Halloween is also known as All Hallows Eve and All Saints Eve. The eve of last night in Charlotte, if not all Saints, was mostly Saints.
The truncated schedule demanded by Thursday night football to the singular detriment of one team - the Saints - was dealt with and overcome. That schedule had coaches in their offices at 3 a.m. preparing to play a football game for which Zach Strief said it felt like "we never had a practice."
The victory enabled the Saints to take sole possession of first place in the NFC South and for Payton to take unbridled issue with the punishing predicament only his team would be asked to confront. Had the Saints lost, it's likely he would have suffered in silence for fear of "sour grapes." It needed to be said and in victory it could be.
Thursday games are seldom pretty and even less seldom victories for the visitors. The rarity last night was accomplished on both sides of the ball.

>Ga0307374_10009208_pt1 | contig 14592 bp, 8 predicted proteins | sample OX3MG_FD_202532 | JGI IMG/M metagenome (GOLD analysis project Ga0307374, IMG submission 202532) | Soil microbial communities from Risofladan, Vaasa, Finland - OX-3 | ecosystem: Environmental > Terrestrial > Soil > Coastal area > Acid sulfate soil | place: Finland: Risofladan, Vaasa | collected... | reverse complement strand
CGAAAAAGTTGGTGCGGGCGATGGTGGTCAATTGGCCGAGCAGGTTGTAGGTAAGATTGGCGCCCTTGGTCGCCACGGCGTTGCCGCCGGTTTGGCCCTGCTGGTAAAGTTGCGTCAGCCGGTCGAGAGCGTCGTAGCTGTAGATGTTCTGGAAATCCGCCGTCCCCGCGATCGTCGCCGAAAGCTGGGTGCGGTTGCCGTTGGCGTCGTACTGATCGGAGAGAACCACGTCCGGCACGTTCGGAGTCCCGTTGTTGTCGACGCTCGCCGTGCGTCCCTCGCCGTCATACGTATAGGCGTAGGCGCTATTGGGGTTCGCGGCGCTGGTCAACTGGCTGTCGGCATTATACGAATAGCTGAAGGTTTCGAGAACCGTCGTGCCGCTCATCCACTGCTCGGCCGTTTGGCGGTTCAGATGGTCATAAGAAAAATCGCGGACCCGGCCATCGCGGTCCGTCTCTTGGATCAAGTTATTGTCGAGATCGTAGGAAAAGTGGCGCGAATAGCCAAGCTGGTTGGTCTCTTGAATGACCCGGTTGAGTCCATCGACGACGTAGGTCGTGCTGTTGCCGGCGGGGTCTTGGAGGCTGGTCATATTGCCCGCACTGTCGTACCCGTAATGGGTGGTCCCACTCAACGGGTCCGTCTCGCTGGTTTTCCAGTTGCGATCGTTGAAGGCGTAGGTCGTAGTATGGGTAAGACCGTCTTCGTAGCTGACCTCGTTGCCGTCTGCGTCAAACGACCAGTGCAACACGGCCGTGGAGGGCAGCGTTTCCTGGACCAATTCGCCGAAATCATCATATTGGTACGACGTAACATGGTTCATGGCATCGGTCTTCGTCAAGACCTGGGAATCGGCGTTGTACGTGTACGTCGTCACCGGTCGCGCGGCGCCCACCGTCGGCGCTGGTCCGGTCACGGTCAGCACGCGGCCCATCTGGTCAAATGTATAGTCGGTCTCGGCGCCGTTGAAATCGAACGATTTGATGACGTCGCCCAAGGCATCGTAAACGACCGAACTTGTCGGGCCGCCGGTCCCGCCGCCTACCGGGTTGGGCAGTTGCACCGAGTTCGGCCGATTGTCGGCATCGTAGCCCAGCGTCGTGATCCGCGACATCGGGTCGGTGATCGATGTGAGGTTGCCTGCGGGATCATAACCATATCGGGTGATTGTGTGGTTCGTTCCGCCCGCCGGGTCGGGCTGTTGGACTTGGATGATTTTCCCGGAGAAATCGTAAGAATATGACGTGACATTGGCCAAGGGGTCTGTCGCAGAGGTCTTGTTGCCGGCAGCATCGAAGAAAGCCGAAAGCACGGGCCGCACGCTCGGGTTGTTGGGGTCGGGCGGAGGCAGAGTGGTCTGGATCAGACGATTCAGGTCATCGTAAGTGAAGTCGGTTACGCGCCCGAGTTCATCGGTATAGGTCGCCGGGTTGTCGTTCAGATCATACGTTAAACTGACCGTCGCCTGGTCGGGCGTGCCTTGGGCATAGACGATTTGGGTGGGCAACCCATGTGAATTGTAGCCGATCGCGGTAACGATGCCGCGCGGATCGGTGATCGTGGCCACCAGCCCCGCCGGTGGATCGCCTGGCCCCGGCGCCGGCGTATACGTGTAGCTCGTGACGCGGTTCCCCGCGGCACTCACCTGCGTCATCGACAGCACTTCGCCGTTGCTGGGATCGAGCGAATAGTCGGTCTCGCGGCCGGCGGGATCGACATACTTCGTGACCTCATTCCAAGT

The Saints held Cam Newton to a career low in completions, completion percentage, and passer rating behind an offensive line that could have been assembled under the witness protection program it was so non-descript.
The Saints offense was successful enough to cause both a Panther starting cornerback and safety to be benched in the second half for ineptitude. And for the second straight week, it was an equal dose of "ground and pound" with their usual "air and flair" offense.
Thanks to Mark Ingram. I regret every word of criticism I once directed at him. To play hurt, to carry the ball 54 times for 272 yards in the Saints' first two-game winning streak of the season, to come to this point of the campaign without a single fumble, makes him my mid-season MVP.
In addressing the Saints' risk-taking late in the first half, Drew Brees quoted the famous tirade of a losing coach in Herm Edwards, who chided, "you play to win the game!"
Of the Saints and their performances the last two weeks, the fans could quote that of another - Dennis Green: "They are who we thought they were." And hopefully will continue to be.